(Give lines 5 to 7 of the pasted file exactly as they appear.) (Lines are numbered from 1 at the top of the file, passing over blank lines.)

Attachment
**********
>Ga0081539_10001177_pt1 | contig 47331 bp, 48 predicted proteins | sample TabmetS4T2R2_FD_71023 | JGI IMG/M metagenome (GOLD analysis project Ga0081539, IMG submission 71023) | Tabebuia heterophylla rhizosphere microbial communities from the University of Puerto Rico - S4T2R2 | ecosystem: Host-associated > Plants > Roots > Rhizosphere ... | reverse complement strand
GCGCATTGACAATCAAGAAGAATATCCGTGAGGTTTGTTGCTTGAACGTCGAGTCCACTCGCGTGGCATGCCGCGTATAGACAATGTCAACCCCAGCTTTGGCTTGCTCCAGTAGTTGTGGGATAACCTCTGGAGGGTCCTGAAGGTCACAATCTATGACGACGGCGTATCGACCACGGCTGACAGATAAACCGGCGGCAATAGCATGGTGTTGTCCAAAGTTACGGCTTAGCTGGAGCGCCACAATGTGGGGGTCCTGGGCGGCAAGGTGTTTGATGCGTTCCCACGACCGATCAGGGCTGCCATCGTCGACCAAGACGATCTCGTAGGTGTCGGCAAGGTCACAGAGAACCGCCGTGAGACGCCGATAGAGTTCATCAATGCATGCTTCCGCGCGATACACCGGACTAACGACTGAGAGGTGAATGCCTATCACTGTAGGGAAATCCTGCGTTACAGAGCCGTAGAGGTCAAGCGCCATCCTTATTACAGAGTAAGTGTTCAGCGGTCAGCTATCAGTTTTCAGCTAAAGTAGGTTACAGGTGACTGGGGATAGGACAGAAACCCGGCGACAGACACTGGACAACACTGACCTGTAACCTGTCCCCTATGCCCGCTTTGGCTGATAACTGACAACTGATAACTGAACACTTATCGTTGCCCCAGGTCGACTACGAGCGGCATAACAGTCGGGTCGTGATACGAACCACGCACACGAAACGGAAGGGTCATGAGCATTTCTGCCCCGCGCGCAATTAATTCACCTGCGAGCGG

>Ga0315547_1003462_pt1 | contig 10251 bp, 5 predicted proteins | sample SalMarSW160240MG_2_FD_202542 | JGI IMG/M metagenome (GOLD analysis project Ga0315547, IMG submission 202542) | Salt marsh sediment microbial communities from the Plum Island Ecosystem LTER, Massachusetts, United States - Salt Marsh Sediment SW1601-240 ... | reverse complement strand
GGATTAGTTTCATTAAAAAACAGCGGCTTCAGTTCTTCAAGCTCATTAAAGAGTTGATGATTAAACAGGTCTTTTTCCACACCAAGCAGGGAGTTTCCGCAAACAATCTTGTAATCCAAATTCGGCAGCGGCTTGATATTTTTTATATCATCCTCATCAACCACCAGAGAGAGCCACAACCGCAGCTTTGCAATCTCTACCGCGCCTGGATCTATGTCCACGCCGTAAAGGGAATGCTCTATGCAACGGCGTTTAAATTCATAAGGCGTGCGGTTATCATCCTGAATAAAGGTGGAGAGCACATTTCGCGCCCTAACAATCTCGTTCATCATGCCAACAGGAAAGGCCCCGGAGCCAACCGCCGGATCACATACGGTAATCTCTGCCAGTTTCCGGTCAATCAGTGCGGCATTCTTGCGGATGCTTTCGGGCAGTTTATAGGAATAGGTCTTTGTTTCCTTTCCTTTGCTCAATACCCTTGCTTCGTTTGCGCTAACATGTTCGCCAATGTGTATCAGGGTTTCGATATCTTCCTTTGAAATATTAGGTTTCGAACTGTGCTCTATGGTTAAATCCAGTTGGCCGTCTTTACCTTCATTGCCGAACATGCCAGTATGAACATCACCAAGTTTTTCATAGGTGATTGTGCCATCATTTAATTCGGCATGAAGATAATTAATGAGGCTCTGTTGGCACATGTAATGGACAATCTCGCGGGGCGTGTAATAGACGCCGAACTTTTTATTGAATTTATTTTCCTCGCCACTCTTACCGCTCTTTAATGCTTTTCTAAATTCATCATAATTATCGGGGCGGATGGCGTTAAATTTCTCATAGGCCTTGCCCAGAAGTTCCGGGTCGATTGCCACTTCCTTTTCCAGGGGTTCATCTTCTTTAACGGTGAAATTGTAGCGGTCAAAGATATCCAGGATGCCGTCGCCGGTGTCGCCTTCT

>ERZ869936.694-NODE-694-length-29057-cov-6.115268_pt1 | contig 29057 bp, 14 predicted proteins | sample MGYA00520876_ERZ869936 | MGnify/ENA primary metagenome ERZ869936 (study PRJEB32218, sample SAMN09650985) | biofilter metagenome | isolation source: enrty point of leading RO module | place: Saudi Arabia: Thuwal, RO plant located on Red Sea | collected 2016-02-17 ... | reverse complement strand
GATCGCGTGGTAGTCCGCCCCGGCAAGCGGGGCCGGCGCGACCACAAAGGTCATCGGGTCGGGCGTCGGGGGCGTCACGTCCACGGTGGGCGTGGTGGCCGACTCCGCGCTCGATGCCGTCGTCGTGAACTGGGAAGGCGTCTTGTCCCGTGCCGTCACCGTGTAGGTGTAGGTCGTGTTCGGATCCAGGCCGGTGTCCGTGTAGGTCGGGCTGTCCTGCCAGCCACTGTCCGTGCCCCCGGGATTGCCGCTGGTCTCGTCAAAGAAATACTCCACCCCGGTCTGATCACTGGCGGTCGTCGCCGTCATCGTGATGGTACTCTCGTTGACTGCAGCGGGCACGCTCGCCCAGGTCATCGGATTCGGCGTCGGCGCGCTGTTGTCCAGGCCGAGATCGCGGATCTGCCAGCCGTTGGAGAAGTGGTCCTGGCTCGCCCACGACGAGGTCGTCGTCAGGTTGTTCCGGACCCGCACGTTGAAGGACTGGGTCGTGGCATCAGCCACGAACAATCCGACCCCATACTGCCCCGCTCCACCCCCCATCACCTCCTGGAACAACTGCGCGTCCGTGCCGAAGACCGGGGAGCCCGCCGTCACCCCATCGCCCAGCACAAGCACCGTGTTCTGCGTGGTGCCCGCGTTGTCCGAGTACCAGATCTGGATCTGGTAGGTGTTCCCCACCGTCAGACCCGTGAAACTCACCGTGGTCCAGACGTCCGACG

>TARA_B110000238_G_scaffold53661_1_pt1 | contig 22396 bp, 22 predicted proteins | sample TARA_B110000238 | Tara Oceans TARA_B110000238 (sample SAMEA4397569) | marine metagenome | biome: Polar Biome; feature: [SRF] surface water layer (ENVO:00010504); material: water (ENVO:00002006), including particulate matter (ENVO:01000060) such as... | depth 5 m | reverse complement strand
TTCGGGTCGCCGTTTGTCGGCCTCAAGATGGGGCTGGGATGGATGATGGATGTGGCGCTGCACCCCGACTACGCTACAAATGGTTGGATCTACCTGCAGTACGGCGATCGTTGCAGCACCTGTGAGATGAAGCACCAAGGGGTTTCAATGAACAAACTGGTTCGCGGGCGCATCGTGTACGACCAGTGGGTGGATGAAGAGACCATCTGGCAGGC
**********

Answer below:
>ERZ869936.694-NODE-694-length-29057-cov-6.115268_pt1 | contig 29057 bp, 14 predicted proteins | sample MGYA00520876_ERZ869936 | MGnify/ENA primary metagenome ERZ869936 (study PRJEB32218, sample SAMN09650985) | biofilter metagenome | isolation source: enrty point of leading RO module | place: Saudi Arabia: Thuwal, RO plant located on Red Sea | collected 2016-02-17 ... | reverse complement strand
GATCGCGTGGTAGTCCGCCCCGGCAAGCGGGGCCGGCGCGACCACAAAGGTCATCGGGTCGGGCGTCGGGGGCGTCACGTCCACGGTGGGCGTGGTGGCCGACTCCGCGCTCGATGCCGTCGTCGTGAACTGGGAAGGCGTCTTGTCCCGTGCCGTCACCGTGTAGGTGTAGGTCGTGTTCGGATCCAGGCCGGTGTCCGTGTAGGTCGGGCTGTCCTGCCAGCCACTGTCCGTGCCCCCGGGATTGCCGCTGGTCTCGTCAAAGAAATACTCCACCCCGGTCTGATCACTGGCGGTCGTCGCCGTCATCGTGATGGTACTCTCGTTGACTGCAGCGGGCACGCTCGCCCAGGTCATCGGATTCGGCGTCGGCGCGCTGTTGTCCAGGCCGAGATCGCGGATCTGCCAGCCGTTGGAGAAGTGGTCCTGGCTCGCCCACGACGAGGTCGTCGTCAGGTTGTTCCGGACCCGCACGTTGAAGGACTGGGTCGTGGCATCAGCCACGAACAATCCGACCCCATACTGCCCCGCTCCACCCCCCATCACCTCCTGGAACAACTGCGCGTCCGTGCCGAAGACCGGGGAGCCCGCCGTCACCCCATCGCCCAGCACAAGCACCGTGTTCTGCGTGGTGCCCGCGTTGTCCGAGTACCAGATCTGGATCTGGTAGGTGTTCCCCACCGTCAGACCCGTGAAACTCACCGTGGTCCAGACGTCCGACG

>TARA_B110000238_G_scaffold53661_1_pt1 | contig 22396 bp, 22 predicted proteins | sample TARA_B110000238 | Tara Oceans TARA_B110000238 (sample SAMEA4397569) | marine metagenome | biome: Polar Biome; feature: [SRF] surface water layer (ENVO:00010504); material: water (ENVO:00002006), including particulate matter (ENVO:01000060) such as... | depth 5 m | reverse complement strand